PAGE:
Welcome to Part 4 of our programming strategies blog series. If you missed Part 1, Part 2, or Part 3, you can check them out on our blog. Today’s topic is incorporating plus sets into your throwing programs.
So what are plus sets?
In the strength and conditioning realm, a plus set, or AMRAP (as many reps as possible), is one set during the week (or during a training session) on a specific exercise that is usually taken to failure. They are generally prescribed for compound movements and used once per week at most. Here’s an example of how a plus set would look in a strength program:
|Squat||4×8 @ 210||5×6 @ 225||6×4+ @ 240|
In this case, on Friday the athlete would perform 5 sets of 4 reps. The 6th set would be the plus set, where the athlete would perform 4 reps and as many extra reps as possible.
The utilization of plus sets within a structured weight lifting program is just one strategy to achieve progressive overload. More specifically, plus sets can be used to objectively measure progress week to week, or (when used in conjunction with RPE) as a checkpoint to progress weight and/or intensity. Plus sets are typically used on a low(er) repetition training day after which you will have sufficient time to rest before your next training day. A strategically placed plus set allows for added volume without causing excessive systemic fatigue that will affect future training sessions. Furthermore, we will find that these guidelines carry over well when we program plus sets into a structured throwing program.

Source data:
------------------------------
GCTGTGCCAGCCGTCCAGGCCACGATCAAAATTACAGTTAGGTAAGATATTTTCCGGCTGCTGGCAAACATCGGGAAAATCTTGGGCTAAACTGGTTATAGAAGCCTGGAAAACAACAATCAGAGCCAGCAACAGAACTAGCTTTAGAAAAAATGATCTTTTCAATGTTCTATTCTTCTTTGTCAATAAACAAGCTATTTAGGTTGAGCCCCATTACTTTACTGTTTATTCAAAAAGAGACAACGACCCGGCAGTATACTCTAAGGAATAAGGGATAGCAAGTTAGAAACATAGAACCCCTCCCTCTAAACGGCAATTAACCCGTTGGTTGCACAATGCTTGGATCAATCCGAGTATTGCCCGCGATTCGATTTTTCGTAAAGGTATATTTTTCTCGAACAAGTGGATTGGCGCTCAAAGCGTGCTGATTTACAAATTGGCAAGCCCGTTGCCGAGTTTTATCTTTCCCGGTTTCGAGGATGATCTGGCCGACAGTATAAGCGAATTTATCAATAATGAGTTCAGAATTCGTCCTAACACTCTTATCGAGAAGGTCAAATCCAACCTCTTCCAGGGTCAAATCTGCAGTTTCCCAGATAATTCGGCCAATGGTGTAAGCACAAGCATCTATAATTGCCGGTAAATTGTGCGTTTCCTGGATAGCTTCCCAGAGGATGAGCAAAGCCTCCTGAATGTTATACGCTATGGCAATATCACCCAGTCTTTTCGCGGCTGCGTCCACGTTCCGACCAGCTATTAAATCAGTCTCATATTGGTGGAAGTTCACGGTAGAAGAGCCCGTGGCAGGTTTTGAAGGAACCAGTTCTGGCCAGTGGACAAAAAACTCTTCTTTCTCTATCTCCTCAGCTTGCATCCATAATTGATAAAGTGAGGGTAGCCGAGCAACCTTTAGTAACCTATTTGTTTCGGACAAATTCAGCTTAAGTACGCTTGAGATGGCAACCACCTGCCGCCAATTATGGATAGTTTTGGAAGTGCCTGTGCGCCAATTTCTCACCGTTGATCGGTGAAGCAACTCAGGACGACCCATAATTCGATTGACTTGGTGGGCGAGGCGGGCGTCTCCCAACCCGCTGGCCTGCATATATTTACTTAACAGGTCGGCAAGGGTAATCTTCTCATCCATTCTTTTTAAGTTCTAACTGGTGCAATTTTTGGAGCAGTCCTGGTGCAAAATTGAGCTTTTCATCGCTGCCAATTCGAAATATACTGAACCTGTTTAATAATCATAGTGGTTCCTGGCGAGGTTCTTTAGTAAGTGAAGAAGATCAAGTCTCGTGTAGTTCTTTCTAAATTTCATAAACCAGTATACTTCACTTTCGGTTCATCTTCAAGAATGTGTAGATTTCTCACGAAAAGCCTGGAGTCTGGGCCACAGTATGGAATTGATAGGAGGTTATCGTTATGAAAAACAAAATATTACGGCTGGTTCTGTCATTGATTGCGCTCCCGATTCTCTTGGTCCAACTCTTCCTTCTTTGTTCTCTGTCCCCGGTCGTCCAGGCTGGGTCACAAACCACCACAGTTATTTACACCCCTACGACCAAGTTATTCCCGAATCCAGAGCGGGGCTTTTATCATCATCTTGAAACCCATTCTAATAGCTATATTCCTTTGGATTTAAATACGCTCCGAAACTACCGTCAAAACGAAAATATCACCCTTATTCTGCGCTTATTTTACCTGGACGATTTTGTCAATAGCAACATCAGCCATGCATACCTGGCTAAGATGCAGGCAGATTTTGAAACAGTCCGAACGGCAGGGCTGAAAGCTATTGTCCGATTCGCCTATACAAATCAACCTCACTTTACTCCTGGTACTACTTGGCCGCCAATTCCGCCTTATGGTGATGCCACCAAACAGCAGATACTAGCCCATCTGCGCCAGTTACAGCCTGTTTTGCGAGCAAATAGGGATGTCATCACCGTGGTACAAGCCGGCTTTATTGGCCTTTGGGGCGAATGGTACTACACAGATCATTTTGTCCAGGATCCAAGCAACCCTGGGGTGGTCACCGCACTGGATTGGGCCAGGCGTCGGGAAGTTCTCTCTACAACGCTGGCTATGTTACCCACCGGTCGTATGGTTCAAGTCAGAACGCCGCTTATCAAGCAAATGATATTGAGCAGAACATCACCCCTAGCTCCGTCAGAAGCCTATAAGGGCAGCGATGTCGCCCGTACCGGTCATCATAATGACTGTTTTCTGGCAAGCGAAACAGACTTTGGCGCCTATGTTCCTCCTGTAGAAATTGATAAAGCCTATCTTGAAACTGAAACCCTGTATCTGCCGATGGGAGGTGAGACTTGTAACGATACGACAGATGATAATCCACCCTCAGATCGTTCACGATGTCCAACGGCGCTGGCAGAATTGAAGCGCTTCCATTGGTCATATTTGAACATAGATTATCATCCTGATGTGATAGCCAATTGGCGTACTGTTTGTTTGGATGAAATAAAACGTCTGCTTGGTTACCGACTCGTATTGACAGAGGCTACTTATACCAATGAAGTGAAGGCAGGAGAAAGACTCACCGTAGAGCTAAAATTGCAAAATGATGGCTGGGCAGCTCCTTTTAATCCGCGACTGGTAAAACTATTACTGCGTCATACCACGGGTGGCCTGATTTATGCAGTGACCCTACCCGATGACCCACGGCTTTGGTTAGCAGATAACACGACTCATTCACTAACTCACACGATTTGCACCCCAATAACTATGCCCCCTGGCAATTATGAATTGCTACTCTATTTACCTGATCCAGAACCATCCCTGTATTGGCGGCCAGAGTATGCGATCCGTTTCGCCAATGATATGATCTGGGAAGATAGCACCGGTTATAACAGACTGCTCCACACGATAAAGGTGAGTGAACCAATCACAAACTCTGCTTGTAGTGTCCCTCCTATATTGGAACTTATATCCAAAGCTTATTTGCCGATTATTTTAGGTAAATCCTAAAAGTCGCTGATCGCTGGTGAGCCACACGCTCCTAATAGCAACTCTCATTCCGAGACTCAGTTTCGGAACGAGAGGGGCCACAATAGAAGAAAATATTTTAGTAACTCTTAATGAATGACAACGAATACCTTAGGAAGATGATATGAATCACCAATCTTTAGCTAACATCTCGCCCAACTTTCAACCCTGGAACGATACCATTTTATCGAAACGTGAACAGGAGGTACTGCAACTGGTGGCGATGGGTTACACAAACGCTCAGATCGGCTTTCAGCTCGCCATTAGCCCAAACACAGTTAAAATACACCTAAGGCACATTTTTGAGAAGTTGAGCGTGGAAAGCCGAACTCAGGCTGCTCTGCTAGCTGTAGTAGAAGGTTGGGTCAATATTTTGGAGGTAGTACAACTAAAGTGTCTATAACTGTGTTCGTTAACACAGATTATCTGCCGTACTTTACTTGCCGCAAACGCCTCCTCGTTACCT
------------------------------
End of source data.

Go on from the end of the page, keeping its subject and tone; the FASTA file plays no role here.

Application in a Throwing Program
It is critical for a person using this strategy to understand what the goal is and whether or not a given athlete is a good fit for it. Then, it is imperative to meticulously track athlete results. The more results that are tracked the better you’ll be able to understand how each athlete responds to the training.
Similar to their application in a strength and conditioning program, utilization of plus sets in a throwing program can help the athlete achieve progressive overload by adding throwing volume at a given intensity. An example of this is performing more reps at max effort. For most athletes, a good starting point may be to use plus sets once per week at most. This should occur towards the end of a training week or when at least one or more light or off days follow. Again, this helps prevent the added reps (more volume) from negatively affecting training in the short term.
So what format can you use for incorporating plus sets?
In general, plus sets can be incorporated during an on-ramp or velocity phase. Let’s review some guidelines for each phase.
In the case of incorporating plus sets during an on-ramp phase, the goal is to add reps at a lower intensity to build arm fitness. Because of the lower intensity, these plus sets can be done weekly during a hybrid B day. Here is an example of a weekly progression for a hybrid B day. While you can add reps with any ball for any drill, in this example we will add reps with the grey plyocare ball for walking wind ups.
- Week X – standard of two reps
- Week X+1 – add 3-5 reps to previous week
- Week X+2 – add 3-5 reps to previous week
- Week X+3 – add 3-5 reps to previous week